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There’s an uneasiness to Mom Baby God, the new solo show by local actor Madeline Joey Rose. It’s a similar kind of uneasiness I felt when I first saw Rachel Grady and Heidi Ewing’s 2006 documentary Jesus Camp, which traces the indoctrination of evangelical values into kids at a Christian summer camp. It’s that intersection between teenage innocence with far-right religious values that’s at the center of Mom Baby God. But let me be clear: Mom Baby God is a funny, sharp satire. Written and performed by Rose, one of D.C.’s most reliable and talented actors, the show’s setting is a not-too-distant future in which the anti-abortion movement is mobilizing its youth for a big political battle. Fourteen-year-old Destinee (Rose) is something of a poster child for the movement: a chatty, bubbly teen who’s anti-abortion video blogging has gained a big following in far-right circles. But Destinee’s values are challenged as she struggles to confront her crush on another rising Christian vlogger, John Paul. Rose’s sharp writing and indelible charisma, along with direction from Taffety Punk company member Lise Bruneau, makes Mom Baby God a necessary show for our times. Read more>>> The show runs through March 10 at Capitol Hill Arts Workshop, 545 7th St. SE. $15. (202) 415-4838. taffetypunk.com. (Matt Cohen)
Lucky Buns in Adams Morgan is now open Saturdays and Sundays during the day serving a brunch menu starting at 11:30 a.m. You can get a full English breakfast complete with bangers and blood sausage for $17 or a sausage, egg, and cheese bun dripping with “lucky sauce” ($9). Vegetarian options include an meatless take on the full English breakfast ($16) and a lentil, egg, and cheese bun ($9). It’s a perfect place for sports fans, as the bar will show rugby and lacrosse games all spring long on a 120-inch projector screen. Check this page to see which games will be on. Lucky Buns, 2000 18th St. NW. (202) 506-1713. luckybunsdc.com. (Laura Hayes)
OH AND ALSO
Friday: The Howard Theatre welcomes salsa orchestra EL Gran Combo de Puerto Rico. 8 p.m. at 620 T St. NW. $59.50–$100.
Friday: Star D.C. pianist John Eaton brings the music of Indiana composers Cole Porter and Hoagy Carmichael to The Barns at Wolf Trap. 8 p.m. at 1635 Trap Road, Vienna. $25–$27.
Saturday: If you have never seen this movie you are less a “Betty” and much more of a “virgin who can’t drive.” Clueless is Amy Heckerling’s 1995 spin on Jane Austen’s Emma, and though it feels wildly trendy, Austen historians give it props for being one of the most accurate adaptations of any of her novels. It’s the story of wealthy Beverly Hills teen queen Cher (played endearingly by Alicia Silverstone) who loves to meddle in her friends’ and teachers’ romantic entanglements (she loves a good makeover) while being utterly, well, clueless about her own heart. Clueless is a delightful time capsule of the best parts of the ’90s, and still relatable to anyone who’s ever navigated the cliques and confusion of high school. Read more>>> The screening begins at 8 p.m. at Suns Cinema, 3107 Mt. Pleasant St. NW. $5. sunscinema.com. (Diana Metzger)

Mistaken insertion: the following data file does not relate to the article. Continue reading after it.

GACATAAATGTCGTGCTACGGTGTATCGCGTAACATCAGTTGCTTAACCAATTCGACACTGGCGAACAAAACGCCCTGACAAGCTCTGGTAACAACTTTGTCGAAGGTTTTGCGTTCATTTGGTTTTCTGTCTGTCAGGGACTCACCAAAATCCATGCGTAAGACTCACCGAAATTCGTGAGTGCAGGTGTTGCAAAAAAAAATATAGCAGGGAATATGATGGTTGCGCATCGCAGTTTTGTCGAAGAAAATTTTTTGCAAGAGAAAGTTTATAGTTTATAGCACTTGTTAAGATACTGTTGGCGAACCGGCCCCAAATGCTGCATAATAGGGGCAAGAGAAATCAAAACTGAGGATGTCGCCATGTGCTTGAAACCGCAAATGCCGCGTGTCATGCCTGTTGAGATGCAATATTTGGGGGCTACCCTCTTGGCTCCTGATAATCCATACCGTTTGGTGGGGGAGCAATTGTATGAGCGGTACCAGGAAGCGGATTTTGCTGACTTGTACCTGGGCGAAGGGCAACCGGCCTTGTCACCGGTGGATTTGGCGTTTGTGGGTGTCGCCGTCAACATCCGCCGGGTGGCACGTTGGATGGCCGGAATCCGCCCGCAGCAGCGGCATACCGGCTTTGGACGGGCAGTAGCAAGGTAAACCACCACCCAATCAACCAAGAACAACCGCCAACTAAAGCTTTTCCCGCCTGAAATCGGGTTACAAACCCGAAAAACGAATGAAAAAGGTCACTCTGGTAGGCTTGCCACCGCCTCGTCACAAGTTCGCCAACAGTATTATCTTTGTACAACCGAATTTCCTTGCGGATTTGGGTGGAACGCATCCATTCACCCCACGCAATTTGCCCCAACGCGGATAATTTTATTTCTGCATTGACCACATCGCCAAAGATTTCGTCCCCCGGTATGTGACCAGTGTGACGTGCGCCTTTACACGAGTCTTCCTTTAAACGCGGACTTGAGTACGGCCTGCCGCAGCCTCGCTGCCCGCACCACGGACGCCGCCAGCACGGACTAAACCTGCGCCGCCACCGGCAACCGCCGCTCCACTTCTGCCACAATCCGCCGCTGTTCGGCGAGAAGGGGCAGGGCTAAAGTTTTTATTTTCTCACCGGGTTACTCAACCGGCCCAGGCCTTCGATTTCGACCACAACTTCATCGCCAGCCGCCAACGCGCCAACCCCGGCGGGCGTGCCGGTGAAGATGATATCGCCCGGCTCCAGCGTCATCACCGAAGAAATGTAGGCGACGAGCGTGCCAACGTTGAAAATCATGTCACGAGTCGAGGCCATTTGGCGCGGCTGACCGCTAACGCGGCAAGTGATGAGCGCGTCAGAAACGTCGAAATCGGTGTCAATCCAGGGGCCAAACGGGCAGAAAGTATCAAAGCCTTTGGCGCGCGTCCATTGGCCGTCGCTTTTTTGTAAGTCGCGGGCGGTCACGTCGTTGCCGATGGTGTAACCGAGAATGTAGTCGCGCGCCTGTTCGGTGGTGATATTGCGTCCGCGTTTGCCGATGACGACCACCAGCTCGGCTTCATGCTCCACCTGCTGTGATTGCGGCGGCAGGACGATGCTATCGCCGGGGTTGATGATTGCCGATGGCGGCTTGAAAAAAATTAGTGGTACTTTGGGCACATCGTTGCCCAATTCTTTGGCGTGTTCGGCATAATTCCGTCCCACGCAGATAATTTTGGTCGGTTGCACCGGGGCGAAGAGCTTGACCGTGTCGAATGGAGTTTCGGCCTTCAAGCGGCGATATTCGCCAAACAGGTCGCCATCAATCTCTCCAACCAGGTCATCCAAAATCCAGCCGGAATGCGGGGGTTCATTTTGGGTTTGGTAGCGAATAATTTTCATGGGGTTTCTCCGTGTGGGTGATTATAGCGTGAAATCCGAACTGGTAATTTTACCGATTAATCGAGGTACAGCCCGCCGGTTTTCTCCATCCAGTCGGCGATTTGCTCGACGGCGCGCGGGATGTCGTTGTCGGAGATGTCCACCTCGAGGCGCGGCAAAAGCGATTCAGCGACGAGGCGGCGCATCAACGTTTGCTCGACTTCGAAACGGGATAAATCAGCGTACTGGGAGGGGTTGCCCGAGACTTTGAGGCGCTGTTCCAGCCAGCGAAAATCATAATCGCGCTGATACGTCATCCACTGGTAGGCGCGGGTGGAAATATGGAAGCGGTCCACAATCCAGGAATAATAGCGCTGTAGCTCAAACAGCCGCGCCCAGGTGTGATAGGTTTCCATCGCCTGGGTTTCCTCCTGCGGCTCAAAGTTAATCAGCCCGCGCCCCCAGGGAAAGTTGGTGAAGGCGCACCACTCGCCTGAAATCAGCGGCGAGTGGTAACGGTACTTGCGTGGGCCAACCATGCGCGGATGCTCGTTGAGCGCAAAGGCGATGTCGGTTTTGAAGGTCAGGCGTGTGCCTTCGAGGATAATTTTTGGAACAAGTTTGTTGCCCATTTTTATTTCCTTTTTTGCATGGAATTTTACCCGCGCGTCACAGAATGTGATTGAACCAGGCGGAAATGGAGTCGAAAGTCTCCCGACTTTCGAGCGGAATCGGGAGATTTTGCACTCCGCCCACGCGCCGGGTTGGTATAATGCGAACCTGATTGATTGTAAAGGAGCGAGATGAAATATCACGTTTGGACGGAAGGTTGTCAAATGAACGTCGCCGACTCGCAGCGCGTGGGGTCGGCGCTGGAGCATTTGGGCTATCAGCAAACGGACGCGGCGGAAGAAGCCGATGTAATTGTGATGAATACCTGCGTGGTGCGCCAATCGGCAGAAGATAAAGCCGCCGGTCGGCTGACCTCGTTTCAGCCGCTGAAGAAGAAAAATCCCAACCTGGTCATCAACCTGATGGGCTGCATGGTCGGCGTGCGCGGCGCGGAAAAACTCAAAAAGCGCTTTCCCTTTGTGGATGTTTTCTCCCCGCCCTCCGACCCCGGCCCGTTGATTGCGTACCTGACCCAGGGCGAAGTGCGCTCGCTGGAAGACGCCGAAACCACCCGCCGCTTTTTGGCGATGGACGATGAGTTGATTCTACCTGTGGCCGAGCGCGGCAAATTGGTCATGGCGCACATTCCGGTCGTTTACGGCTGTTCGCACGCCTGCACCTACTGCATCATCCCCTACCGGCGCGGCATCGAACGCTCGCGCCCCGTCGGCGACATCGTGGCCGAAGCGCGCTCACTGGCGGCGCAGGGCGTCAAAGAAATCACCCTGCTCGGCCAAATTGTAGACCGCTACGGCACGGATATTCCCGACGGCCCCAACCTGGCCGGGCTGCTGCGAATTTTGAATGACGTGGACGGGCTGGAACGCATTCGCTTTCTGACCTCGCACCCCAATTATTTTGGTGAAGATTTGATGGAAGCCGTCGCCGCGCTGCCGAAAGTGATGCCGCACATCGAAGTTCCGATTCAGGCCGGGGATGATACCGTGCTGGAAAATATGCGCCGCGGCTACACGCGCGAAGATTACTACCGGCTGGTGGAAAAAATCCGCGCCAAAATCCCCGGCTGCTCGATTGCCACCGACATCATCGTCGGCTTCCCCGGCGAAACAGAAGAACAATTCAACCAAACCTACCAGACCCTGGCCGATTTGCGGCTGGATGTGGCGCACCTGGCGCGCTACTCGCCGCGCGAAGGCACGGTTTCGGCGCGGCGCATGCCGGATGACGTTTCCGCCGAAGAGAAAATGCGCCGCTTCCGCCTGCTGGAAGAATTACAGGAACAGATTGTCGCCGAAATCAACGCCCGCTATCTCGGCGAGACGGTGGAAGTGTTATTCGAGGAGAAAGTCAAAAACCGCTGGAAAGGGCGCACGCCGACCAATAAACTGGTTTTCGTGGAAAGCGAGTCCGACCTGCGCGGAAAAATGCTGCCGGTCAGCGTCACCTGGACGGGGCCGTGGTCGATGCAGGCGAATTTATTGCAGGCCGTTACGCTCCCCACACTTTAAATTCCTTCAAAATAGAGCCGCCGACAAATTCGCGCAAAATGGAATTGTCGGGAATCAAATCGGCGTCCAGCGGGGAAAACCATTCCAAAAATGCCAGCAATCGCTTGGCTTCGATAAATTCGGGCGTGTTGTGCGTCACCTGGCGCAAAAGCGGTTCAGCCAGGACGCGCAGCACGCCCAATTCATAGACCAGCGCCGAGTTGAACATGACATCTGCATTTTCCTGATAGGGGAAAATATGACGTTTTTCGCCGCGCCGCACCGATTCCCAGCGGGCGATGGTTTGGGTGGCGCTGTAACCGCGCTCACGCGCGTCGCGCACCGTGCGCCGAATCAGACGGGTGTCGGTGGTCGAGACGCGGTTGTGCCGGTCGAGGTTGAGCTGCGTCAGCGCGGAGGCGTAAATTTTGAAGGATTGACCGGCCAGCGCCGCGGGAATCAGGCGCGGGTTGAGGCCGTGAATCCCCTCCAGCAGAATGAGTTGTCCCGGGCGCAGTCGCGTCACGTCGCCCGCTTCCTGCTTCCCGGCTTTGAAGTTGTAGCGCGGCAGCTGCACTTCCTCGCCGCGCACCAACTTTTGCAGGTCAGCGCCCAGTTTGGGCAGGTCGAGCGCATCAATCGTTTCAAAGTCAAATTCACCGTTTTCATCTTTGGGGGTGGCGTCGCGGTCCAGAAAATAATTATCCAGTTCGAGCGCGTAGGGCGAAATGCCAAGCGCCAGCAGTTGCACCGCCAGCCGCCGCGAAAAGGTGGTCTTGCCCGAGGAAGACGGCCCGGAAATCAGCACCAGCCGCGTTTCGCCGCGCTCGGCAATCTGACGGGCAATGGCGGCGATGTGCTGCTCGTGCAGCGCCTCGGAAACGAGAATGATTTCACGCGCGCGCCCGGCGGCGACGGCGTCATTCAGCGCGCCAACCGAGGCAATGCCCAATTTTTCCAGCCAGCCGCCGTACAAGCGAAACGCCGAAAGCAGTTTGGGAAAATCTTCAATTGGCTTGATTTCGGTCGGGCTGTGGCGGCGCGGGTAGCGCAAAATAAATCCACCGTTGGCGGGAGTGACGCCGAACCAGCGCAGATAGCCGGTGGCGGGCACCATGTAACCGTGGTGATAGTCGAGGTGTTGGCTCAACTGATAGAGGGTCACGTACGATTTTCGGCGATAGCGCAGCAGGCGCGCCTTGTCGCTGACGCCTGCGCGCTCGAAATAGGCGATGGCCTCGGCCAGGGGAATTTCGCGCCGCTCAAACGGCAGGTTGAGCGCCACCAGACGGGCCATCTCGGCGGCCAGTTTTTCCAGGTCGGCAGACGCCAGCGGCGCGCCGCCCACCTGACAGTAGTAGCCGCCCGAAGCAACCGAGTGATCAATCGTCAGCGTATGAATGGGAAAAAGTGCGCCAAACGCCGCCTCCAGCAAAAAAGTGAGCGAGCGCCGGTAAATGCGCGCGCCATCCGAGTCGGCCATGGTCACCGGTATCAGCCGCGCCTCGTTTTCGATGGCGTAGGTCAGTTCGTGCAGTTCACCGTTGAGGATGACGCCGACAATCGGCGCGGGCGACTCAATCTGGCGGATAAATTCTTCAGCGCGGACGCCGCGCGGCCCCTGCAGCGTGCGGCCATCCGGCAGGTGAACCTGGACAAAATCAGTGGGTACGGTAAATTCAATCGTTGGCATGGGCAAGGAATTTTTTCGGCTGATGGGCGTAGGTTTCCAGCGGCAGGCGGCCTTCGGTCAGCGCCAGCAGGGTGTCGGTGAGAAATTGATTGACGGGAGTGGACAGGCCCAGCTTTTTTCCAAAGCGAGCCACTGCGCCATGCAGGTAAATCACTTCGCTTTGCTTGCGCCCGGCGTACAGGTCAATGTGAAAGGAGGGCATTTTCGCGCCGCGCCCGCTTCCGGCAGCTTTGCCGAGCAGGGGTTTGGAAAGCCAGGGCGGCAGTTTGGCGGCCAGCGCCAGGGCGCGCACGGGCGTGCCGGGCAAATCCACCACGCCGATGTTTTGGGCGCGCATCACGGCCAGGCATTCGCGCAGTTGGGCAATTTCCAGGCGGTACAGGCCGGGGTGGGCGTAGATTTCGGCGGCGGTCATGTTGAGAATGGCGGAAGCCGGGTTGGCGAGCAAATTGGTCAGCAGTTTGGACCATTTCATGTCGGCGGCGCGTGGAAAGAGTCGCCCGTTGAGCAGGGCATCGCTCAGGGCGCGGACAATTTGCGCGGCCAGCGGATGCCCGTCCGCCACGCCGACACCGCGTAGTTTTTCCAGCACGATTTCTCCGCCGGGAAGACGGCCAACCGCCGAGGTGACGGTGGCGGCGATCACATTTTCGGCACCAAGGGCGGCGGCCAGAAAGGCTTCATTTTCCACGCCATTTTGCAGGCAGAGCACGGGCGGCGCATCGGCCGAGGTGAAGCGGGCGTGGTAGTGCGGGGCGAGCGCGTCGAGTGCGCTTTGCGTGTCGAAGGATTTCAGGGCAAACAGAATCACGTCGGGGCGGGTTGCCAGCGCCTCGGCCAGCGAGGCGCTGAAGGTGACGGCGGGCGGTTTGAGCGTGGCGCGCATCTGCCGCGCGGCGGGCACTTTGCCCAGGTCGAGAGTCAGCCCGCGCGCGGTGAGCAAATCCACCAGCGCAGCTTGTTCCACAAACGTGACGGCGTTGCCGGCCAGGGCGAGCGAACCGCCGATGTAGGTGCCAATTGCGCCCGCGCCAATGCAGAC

Saturday: Massachusetts Celtic punk band Dropkick Murphys, of “I’m Shipping Up to Boston” fame, performs at The Anthem. 7:30 p.m. at 901 Wharf St. SW. $35–$55.
Saturday: Jomny Sun, a humorist and author, discusses Everyone’s a Aliebn When Ur a Aliebn Too, the story of a lonely alien who comes to observe Earth, at Politics and Prose. 6 p.m. at 5015 Connecticut Ave. NW. Free.
Sunday: Not many string quartets can get their calls returned by Hollywood stars, but in the chamber music world, the Emerson String Quartet is as Hollywood as it gets. The celebrated, Grammy-winning New York ensemble has been around for four decades, pushing the envelope in what you can do with a cello, viola, and a couple violins way beyond Brandenburg Concerto fare, all while—per their signature—standing up. So when they pitched to actors a crazy sounding mixed media project, an exploration of Dmitri Shostakovich’s obsession with The Black Monk, a nightmarish short story by Anton Chekhov that the Soviet composer tried and failed to turn into an opera, they actually got some takers. Playing Shostakovich will be David Strathairn, the masterful world-weary, laconic character actor and frequent collaborator with world-weary, laconic director John Sayles. But the bigger surprise will be a more counterintuitive choice of casting: Sean Astin, aka Lord of the Rings’ Samwise and Stranger Things’ Bob, as Stalin. Read more>>> The show begins at 7:30 p.m. at The Barns at Wolf Trap, 1635 Trap Road, Vienna. $60. (703) 255-1868. wolftrap.org. (Mike Paarlberg)
Sunday: Catch the last day of Familiar‘s run at Woolly Mammoth Theatre, a tale of tradition versus assimilation from playwright and actor Danai Gurira. 2 p.m. and 7 p.m. at 641 D St. NW. $20–$84.
Sunday: The Anacostia Arts Center presents The Tarot Reading, a collaborative theater show in which performers give the audience tarot readings. 6:30 p.m. at 1231 Good Hope Road SE. $5.
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